(– Unless, of course, it is.)
Let’s talk about rocks. And let’s start with a screenshot from in-engine:
I hope we’re all familiar by now with how excited about the mundane I can get, see: loading bays, trees, etc. Rocks are totally mundane. But getting the mundane things just right is super important because it ties everything else together. High-poly fancy fantastic amazing show-off hero models & apocalyptic effects and animations are impressive, sure, but they need to exist within an artistic context that supports the claims they make and gives them meaning which resonates beyond their superficial visuals. Rocks tie the landscape together; The landscape is the stage on which the dramas of Clockwork Empires take place. Together they tie the whole game together.
So you see, rocks are important!
That said, we’ve had our, ahem, rocky starts and missteps which required iteration & experimentation to find our way. Here at Gaslamp we’re dedicated to using “Science!” — a more exciting and less accurate form of “science” — to solve our problems. In other words, we do aesthetic experimentation. If something could be better, we look at what other people have done, give it a think, see what we can use from the ideas they’re working with, then do an experiment and adjust it to the needs of Clockwork Empires. I’ve got a few experiments related to rocks to show you today and their results, together, gave us the shot you saw at the top of this post.
Experiment: Of Tiles & Minecraft
CE is fundamentally a tile-based game. Tile-based games go back a long way and, speaking for myself, I have many fond memories of A-Train, Caesar, Settlers, Anno, Sim City, and so on. Most of these games have rocks of some kind, so why not the traditional approach? Take some rocks, dump them in a tile (or weird hexagonal space), and now you have rocks.
This was also an early, confused period of CE’s development where we were experimenting with all kinds of crazy things like Minecraft-style voxel-looking terrain (we were young! it was cool!), or perhaps terrain that very strongly acknowledged that, yes, the entire world is built of tiles by having the tile borders draw distinctly into the grass & dirt of the terrain itself.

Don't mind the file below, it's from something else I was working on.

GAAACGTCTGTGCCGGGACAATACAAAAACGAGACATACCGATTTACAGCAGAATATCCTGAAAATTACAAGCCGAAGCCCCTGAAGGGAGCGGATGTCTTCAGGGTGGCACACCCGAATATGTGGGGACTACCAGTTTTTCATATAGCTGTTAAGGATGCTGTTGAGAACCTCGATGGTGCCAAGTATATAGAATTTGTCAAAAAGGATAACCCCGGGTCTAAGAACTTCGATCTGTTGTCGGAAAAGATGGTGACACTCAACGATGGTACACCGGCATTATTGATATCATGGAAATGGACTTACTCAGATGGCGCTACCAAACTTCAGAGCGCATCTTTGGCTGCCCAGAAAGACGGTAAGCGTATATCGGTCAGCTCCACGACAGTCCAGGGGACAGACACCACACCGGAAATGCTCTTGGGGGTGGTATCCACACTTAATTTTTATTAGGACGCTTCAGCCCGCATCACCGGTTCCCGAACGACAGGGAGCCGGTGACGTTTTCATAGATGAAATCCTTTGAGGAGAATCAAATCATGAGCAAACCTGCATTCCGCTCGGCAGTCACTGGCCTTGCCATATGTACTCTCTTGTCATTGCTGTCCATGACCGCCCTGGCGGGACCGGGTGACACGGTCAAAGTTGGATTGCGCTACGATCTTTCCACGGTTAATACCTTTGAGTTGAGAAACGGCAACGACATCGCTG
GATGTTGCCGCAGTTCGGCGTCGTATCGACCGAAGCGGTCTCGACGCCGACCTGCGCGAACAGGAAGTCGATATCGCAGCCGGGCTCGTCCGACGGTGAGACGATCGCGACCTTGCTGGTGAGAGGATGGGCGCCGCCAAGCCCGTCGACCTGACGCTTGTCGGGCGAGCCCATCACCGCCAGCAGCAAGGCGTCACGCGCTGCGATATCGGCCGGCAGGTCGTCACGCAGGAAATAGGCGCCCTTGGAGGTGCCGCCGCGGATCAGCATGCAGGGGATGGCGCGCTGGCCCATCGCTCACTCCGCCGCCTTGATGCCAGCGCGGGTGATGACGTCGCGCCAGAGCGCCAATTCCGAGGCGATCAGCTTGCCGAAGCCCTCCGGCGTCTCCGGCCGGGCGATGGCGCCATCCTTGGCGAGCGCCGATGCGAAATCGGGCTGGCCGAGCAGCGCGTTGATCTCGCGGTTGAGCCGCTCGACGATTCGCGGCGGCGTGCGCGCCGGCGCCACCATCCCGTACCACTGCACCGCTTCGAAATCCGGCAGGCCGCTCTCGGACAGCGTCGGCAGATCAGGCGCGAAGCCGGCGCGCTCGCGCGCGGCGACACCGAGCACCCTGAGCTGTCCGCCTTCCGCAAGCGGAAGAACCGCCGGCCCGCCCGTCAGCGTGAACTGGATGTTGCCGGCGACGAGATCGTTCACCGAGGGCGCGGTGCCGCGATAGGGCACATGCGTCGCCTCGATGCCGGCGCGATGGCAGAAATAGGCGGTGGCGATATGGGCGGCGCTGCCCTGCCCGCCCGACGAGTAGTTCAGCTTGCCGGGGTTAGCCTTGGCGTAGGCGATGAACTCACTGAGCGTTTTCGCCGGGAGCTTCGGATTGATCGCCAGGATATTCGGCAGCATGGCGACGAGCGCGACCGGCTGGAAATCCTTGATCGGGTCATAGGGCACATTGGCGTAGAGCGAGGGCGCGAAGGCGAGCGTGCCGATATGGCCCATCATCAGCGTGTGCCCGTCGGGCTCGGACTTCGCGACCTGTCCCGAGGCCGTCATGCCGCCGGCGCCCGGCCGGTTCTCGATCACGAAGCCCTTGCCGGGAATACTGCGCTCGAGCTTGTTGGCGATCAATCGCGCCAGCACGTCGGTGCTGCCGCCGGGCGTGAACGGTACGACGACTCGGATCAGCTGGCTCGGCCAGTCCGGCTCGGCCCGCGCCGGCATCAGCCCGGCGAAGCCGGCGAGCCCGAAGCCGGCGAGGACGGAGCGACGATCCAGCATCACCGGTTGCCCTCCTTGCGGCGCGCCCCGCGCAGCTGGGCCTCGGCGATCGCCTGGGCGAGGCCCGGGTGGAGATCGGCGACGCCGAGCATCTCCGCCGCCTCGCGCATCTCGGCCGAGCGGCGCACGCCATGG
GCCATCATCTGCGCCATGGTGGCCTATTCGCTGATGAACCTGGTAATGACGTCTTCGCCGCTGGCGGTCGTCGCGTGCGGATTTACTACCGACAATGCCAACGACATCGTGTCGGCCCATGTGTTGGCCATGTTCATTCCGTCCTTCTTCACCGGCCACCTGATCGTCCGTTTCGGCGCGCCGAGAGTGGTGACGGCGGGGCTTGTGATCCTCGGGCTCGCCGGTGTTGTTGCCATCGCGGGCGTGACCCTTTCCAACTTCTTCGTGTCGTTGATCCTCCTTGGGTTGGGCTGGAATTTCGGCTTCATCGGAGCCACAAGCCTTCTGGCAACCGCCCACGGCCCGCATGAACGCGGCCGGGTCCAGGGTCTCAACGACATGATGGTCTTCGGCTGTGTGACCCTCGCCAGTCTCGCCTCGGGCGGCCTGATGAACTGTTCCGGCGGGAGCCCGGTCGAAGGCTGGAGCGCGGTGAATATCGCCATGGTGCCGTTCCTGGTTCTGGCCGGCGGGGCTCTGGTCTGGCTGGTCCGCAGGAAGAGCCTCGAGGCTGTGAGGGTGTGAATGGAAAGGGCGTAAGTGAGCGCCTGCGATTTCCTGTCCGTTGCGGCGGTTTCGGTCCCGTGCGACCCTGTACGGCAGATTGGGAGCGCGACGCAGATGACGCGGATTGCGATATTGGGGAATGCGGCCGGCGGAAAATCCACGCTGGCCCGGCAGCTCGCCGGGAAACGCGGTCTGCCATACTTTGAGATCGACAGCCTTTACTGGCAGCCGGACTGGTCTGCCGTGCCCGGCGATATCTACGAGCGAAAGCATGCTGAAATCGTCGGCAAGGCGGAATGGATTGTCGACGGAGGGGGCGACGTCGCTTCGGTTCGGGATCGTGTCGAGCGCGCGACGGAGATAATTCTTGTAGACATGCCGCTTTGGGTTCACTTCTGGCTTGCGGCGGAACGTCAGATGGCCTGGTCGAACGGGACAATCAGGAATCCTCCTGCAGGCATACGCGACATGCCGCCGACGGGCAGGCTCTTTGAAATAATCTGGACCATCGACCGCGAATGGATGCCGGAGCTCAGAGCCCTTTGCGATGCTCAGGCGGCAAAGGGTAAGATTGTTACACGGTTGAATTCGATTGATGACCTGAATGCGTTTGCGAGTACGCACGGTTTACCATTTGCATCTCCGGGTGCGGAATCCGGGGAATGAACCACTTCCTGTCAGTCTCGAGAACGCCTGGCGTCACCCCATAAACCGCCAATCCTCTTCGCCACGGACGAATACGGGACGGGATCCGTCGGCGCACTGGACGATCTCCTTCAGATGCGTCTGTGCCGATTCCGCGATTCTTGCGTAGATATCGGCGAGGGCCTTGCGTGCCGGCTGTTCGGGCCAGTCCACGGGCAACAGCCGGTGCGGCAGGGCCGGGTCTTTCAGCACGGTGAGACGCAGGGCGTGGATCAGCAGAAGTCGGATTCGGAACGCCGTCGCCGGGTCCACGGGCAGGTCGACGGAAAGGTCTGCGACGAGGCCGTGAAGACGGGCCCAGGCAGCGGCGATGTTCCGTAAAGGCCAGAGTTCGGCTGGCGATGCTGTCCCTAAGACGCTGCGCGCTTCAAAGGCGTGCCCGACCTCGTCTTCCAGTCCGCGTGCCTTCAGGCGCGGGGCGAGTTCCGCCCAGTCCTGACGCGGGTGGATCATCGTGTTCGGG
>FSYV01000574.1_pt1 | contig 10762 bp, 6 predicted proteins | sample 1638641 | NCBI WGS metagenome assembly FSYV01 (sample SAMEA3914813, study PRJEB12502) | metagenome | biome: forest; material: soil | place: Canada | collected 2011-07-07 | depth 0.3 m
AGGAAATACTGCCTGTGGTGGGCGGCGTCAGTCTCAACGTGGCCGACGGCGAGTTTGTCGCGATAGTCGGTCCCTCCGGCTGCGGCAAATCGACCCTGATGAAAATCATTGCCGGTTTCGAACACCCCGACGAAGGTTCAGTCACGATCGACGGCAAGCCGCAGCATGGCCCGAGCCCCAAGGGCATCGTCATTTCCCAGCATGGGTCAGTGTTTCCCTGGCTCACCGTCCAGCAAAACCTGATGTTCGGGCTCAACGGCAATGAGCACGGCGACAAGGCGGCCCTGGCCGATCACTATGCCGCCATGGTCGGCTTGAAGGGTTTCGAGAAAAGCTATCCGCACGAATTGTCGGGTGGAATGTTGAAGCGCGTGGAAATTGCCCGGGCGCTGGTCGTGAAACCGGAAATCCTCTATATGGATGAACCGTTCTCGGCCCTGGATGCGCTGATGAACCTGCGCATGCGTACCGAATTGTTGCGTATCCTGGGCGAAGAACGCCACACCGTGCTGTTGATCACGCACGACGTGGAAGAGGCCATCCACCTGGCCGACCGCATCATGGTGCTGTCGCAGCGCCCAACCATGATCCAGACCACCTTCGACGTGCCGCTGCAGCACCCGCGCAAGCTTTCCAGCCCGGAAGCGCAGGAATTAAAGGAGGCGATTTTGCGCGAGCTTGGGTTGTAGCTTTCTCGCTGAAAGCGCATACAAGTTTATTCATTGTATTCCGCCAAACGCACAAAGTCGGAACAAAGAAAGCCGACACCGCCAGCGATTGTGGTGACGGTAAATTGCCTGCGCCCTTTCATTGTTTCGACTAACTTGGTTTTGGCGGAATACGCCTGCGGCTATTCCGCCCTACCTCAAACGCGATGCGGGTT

It was alright. But merely alright — if rocks are neat little piles set into their tiles, you get none of the majesty of mountains or the brute power of boulders. Just neat little stacks. CE is about a world bigger than that.
Experiment: Diablo 3 Rocks
Diablo 3 has amazing environmental art and there’s one weird trick to why they got away with it so easily. (I mean, aside from having a huge pile of cash and hundreds of artists and years to iterate on everything.) — And I’ll get to that in a sec. First, this:
I wrote up a ticket for Sean Hamilton, our environmental artist, to try to capture some aspects of these rocks. I wrote some of what I liked about them: “jaggedness”, “emphasis of edges which are jagged; sharp edges, though stylistically still quite painterly”, “sense of layering in geometry”. I think he caught that pretty well:
The difference between Clockwork Empires and Diablo 3, aside from everything else, is their one weird trick: a mostly-fixed camera angle. That and hand-crafted environmental pieces (which we may investigate aspects of, but that’d be a Daniel post) is why having beautifully painted, unique & individual rocks doesn’t look so awesome for us. We’d stick them down into the map randomly but each rock looked too much like itself, like a unique individual. Seeing it, you’d say “Hey, I know you — you’re that rock!”.
It was all very awkward. Especially for that rock. And ultimately it didn’t let us build a very cohesive landscape when taken altogether.
(For more on weird tricks, check out the talk that Diablo 3′s art director gave at GDC 2012 which was made public, he goes over a lot of what they did (which is fantastic), see here.)
Experiment 2: Planetary Annihilation Rocks